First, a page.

I have long disagreed with the common interpretation of this sonnet. Although I agree that the images of night, bare trees, etc., are symbols for the passing of time, and that "Death's second self" could simply be a reference to this, I cannot help to think that this poem is about self-love, not the love of another. It is about the sadness of knowing that even the most brilliant of minds can wither and slow down with the passing of time.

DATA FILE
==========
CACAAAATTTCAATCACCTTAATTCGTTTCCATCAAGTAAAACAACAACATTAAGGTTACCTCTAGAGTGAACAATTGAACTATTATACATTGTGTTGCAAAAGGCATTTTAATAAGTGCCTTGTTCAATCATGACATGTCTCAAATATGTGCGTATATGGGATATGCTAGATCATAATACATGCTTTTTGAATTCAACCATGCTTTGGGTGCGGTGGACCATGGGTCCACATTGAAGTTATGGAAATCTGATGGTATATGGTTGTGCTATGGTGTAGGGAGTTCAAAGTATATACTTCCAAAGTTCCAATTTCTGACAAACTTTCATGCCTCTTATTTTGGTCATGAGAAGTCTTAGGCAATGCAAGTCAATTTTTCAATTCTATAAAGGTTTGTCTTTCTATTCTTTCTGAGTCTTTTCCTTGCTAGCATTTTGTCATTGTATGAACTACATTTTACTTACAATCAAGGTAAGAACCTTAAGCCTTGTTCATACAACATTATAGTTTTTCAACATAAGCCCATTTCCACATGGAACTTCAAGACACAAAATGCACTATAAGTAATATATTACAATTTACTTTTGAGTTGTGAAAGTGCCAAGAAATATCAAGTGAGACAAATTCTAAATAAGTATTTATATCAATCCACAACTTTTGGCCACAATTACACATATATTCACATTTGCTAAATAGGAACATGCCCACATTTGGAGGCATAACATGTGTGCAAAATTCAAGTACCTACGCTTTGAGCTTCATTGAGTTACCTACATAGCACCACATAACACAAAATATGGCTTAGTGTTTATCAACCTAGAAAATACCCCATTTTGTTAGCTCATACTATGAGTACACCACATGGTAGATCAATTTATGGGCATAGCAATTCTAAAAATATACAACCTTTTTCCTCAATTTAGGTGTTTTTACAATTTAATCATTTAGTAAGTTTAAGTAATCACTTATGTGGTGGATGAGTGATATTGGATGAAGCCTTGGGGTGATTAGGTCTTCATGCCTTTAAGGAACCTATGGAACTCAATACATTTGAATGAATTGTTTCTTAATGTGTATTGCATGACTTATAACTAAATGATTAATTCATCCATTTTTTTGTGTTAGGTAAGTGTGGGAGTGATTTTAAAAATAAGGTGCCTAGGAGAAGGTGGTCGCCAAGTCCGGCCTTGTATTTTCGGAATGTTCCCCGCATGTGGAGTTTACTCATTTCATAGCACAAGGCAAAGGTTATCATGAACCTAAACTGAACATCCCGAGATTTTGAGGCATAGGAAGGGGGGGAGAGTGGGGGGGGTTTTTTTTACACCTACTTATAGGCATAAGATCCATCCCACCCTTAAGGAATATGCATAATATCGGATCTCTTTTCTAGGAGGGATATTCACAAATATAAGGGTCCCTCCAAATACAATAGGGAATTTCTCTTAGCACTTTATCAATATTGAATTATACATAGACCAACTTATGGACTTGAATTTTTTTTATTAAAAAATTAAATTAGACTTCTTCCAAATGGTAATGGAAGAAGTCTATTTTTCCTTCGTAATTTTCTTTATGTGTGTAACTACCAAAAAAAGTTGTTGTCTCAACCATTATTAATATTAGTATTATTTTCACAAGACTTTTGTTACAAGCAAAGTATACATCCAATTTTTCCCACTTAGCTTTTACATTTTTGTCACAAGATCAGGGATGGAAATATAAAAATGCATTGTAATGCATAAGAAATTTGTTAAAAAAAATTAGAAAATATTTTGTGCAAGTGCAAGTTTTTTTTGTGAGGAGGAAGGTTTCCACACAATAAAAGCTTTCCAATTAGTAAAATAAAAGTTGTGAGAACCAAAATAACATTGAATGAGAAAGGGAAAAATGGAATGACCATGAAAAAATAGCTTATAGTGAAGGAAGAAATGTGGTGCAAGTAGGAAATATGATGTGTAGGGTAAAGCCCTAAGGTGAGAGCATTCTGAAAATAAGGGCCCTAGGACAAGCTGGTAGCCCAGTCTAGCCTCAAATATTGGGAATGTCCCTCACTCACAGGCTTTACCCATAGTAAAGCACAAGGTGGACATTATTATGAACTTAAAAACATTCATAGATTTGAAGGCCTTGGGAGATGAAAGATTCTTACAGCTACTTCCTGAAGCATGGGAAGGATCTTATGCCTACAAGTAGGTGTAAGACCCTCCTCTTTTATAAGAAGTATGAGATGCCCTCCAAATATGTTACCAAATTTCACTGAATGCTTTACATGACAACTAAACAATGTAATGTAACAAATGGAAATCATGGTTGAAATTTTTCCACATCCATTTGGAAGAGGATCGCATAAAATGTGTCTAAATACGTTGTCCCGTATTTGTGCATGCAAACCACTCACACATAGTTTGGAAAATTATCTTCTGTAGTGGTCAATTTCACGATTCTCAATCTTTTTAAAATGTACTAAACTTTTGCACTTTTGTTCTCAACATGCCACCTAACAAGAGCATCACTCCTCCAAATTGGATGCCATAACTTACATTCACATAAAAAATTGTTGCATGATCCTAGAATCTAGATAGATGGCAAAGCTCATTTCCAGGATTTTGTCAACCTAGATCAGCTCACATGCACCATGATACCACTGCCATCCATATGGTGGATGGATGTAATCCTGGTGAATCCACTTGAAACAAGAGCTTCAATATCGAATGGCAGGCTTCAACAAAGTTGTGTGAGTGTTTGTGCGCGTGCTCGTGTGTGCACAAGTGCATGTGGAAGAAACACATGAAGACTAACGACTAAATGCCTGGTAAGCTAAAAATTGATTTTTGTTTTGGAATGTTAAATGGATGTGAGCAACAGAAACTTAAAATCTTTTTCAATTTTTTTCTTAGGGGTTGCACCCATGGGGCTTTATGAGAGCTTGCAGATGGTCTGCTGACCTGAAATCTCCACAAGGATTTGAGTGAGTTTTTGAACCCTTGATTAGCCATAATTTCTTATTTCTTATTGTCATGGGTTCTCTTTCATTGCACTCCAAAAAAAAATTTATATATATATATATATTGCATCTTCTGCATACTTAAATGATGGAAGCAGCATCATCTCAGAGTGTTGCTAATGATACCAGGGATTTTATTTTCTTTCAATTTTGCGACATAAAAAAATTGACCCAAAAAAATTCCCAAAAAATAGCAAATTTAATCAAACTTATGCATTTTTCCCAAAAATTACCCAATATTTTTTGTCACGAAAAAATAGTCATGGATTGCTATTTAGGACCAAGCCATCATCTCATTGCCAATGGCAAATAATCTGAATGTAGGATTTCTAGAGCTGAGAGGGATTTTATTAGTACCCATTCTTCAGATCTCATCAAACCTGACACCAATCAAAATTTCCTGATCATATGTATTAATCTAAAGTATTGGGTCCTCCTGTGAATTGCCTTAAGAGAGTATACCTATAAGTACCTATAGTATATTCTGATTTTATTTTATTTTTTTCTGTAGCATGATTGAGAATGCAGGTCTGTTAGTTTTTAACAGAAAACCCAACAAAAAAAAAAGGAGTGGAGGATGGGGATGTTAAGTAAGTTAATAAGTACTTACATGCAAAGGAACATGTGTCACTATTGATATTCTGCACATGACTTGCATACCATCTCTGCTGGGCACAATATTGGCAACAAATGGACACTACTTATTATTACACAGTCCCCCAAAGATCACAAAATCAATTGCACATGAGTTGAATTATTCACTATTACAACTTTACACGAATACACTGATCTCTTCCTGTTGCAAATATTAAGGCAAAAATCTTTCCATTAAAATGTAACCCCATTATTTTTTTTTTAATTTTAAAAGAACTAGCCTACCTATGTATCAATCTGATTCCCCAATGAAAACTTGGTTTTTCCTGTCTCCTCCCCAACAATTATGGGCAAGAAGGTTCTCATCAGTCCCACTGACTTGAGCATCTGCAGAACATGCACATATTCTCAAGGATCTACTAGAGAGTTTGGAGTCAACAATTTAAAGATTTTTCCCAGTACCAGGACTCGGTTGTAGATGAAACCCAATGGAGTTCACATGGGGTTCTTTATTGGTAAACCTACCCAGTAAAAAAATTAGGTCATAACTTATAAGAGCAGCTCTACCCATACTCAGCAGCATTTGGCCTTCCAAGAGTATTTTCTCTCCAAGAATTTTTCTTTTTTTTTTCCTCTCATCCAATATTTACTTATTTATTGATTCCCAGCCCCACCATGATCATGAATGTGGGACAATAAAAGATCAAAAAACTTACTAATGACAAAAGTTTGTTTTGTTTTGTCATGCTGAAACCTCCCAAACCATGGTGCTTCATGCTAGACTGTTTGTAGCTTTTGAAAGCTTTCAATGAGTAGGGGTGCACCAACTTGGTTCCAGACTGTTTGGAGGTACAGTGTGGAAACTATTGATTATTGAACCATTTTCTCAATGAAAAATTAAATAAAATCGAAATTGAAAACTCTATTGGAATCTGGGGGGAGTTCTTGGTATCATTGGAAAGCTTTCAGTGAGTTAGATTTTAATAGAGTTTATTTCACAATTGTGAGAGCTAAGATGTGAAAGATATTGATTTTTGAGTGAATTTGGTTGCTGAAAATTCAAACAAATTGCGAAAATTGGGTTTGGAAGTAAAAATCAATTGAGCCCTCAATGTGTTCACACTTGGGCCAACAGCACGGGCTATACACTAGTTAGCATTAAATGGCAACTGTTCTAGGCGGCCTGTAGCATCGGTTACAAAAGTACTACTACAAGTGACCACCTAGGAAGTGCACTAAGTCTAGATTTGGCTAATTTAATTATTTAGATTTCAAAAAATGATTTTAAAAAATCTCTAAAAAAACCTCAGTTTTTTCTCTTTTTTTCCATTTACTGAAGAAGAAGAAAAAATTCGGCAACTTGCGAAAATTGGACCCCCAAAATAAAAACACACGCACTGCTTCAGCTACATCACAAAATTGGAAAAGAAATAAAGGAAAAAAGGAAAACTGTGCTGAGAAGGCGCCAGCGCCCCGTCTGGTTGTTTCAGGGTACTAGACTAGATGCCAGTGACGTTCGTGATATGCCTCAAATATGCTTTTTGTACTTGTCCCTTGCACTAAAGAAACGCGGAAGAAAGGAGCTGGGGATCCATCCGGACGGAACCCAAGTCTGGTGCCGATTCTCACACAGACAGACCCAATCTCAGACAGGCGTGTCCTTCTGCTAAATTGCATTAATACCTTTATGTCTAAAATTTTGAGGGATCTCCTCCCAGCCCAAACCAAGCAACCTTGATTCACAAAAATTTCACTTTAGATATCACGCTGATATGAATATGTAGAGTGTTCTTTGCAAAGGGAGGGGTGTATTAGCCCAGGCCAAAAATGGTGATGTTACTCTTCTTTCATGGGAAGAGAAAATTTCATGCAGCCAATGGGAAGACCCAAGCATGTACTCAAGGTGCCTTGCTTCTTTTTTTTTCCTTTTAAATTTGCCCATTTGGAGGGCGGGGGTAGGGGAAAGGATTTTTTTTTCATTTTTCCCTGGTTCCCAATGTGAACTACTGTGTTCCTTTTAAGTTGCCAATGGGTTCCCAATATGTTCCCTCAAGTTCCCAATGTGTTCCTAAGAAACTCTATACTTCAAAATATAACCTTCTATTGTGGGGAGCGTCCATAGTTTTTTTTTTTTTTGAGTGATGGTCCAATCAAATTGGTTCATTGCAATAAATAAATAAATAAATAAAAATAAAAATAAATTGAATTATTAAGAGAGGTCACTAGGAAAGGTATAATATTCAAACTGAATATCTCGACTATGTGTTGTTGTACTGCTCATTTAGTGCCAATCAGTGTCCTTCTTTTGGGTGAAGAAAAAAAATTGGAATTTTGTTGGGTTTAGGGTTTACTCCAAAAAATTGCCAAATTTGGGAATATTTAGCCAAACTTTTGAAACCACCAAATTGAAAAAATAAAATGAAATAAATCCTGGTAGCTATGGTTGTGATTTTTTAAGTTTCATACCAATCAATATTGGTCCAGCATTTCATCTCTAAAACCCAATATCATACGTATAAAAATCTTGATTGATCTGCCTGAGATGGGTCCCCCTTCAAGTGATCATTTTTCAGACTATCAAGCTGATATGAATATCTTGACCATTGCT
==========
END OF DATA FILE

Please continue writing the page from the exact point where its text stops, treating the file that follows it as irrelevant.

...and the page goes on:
Consider these lines as a whole:
"Death's second self, that seals up all in rest.
In me thou see'st the glowing of such fire,
That on the ashes of his youth doth lie,
As the death-bed, whereon it must expire,
Consumed with that which it was nourish'd by."
Death has two states: Its approach and its presence. A mind also only has two states: Thinking and the inability to think. Thinking - his driving life force - marked the speaker’s life. Age slows the mind and even 'death' can appreciate a well-used one.